Proposed Panel for SCMS Conference, Los Angeles, March 17-21
The Artificial Life of Film: Dolls, Puppets, Automata, and Cyborgs in  

Organizer Names:
Deborah Levitt, Assistant Professor, Culture and Media Studies,
Eugene Lang College, The New School
Allison de Fren, Mellon Postdoctoral Fellow,  Ammerman Center for
Arts & Technology, Connecticut College

Summary: From the early films of Georges Méliès, Fritz Lang, and the
Surrealist movement to Blade Runner, Being John Malkovich, Ghost in
the Shell, and Lars and the Real Girl, the cinema has had an enduring
fascination with artificial humans due to their unique ability to
picture the tensions between motion and stasis, animation and
inanimation, humanity and artificiality, the real and the virtual,
and the vital and the mechanical. Artificial bodies have also made
diverse appearances in film theory, from the "spiritual automaton"of
Gilles Deleuze to Roland Barthes' meditations on a cinematic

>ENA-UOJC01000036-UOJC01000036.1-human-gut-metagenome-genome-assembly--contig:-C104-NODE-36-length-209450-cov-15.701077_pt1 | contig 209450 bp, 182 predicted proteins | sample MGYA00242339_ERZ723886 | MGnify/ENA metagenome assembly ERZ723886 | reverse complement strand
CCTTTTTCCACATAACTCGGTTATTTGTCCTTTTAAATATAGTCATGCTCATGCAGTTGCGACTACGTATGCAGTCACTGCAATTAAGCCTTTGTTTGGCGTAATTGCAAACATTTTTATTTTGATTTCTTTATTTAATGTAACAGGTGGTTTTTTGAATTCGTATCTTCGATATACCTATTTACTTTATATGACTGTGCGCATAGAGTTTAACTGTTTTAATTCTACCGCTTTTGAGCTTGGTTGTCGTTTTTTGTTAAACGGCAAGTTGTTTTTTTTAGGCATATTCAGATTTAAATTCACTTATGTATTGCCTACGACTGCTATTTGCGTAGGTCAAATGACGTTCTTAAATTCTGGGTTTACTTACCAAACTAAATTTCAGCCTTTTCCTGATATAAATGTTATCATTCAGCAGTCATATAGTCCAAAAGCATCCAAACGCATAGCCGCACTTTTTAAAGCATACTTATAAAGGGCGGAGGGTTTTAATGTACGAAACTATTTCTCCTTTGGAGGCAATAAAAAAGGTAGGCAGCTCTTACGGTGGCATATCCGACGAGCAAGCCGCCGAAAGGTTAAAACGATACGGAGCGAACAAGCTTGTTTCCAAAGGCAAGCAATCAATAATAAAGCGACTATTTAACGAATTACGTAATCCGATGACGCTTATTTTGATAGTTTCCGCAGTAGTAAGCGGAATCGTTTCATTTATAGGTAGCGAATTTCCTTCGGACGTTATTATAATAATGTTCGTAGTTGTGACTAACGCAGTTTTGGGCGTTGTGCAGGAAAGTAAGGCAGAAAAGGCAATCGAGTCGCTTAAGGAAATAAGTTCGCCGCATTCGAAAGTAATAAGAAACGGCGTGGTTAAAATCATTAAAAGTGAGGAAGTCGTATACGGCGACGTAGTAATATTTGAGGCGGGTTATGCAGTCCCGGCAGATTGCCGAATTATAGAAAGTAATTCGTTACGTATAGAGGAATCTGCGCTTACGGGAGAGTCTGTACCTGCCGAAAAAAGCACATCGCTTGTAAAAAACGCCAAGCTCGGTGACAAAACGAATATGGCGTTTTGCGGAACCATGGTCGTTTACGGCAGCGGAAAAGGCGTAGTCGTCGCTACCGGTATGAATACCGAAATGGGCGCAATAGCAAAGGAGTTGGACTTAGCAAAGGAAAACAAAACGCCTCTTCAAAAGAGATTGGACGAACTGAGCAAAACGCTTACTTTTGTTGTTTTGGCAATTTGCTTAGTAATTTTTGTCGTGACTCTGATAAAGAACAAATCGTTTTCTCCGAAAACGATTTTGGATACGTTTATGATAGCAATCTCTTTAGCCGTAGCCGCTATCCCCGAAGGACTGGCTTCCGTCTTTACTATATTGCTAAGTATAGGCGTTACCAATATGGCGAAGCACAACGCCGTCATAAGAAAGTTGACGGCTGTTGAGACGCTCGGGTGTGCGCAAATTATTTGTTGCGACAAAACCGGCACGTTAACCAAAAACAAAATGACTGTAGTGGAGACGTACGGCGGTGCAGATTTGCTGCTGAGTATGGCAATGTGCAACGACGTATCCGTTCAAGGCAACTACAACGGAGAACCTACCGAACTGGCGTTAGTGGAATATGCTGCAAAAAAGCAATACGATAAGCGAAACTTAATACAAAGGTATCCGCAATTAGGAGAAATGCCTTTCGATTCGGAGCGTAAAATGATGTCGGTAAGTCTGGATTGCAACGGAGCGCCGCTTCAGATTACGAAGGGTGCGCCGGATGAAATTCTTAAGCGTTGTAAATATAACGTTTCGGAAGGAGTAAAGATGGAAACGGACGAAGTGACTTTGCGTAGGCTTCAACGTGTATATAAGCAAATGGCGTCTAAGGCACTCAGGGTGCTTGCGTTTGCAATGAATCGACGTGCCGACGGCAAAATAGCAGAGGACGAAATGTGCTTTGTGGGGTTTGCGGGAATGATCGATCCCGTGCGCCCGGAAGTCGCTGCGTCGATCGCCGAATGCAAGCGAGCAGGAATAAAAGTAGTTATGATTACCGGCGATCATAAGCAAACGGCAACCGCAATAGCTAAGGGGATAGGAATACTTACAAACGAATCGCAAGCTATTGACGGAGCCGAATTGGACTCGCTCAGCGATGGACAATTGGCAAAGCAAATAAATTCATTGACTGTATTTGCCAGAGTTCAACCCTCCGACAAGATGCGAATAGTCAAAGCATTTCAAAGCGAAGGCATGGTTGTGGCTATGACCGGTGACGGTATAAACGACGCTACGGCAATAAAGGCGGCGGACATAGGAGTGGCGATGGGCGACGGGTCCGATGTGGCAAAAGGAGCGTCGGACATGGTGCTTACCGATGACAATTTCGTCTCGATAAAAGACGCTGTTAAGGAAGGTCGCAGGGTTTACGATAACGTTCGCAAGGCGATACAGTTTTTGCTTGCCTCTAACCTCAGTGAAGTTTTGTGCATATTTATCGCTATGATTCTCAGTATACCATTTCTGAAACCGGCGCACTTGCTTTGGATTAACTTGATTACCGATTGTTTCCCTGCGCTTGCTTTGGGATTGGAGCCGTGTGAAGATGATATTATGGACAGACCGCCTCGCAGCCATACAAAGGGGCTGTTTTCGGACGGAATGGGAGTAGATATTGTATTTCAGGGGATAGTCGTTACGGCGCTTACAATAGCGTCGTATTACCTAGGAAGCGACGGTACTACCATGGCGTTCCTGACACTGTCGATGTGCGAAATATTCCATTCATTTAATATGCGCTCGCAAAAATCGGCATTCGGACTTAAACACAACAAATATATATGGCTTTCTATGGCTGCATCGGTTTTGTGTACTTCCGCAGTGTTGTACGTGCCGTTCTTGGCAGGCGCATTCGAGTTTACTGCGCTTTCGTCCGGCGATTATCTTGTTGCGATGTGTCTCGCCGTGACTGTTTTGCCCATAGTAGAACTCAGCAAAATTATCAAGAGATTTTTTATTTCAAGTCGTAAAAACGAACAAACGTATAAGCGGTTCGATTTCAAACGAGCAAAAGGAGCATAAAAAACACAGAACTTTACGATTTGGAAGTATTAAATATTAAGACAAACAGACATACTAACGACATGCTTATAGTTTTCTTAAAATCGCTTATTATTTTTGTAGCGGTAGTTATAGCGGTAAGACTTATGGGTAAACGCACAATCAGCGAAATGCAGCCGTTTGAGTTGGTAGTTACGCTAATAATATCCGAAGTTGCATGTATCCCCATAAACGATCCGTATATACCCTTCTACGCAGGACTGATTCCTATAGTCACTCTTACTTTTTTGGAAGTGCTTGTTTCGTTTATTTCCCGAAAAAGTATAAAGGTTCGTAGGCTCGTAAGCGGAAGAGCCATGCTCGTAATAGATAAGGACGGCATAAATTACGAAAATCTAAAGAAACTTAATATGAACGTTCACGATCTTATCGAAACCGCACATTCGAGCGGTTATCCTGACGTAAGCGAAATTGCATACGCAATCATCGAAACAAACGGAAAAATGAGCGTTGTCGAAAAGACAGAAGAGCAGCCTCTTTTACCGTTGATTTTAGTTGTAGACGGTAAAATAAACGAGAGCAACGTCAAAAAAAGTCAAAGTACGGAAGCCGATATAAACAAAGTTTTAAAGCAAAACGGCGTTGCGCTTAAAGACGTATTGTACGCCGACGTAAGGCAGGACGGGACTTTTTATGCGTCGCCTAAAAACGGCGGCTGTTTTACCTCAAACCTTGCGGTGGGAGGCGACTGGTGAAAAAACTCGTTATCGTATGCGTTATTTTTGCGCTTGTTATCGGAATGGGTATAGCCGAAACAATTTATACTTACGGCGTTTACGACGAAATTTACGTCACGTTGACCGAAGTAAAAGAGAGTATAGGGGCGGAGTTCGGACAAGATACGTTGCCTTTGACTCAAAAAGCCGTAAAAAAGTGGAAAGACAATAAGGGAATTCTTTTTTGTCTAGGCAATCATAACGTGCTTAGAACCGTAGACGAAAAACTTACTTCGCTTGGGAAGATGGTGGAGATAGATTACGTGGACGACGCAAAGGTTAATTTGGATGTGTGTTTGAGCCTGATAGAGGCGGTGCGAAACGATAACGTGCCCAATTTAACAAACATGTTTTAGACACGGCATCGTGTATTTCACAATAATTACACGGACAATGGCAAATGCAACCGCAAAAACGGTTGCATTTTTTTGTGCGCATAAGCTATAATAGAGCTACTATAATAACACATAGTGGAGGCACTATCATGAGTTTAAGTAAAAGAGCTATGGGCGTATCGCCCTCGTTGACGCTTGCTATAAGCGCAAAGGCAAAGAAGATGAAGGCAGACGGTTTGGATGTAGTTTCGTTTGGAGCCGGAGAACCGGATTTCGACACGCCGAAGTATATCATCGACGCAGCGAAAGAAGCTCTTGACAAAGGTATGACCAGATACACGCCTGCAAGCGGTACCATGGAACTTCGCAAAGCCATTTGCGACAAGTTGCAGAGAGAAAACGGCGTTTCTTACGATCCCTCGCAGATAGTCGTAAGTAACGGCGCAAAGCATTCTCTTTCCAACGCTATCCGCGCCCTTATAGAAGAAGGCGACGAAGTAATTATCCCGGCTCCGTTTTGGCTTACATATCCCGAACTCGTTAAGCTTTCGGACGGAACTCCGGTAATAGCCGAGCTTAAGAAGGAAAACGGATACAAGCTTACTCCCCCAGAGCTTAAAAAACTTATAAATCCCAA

automaton in Camera Lucida to the broad field of reflections on
cyborgs and/in cinema. This panel seeks to interrogate any or all of
these conjugations of cinema and artificial lives — material and
philosophical, live action or animated, in fiction or documentary. We
are interested in the kinds of performativities engendered by these
ambivalent bodies: their uncanniness, their ontological
destabilizations, their epistemological games of masking and
unmasking. Papers might also consider how artificiality is mobilized
within particular genres or what kinds of meanings accumulate around
artificial bodies in relation to gender or race. We are interested in
how these figures help to construct a new genealogy of audiovisual
culture, one that could illuminate cinema's digital or animatic
present and future, as well as connections to various moments in the
historical long durée of dolls, puppets, and automata.

Please send an abstract of up to 300 words, five key references, and
a brief bio to [log in to unmask] and [log in to unmask] by
August 10th.

Screen-L is sponsored by the Telecommunication & Film Dept., the
University of Alabama: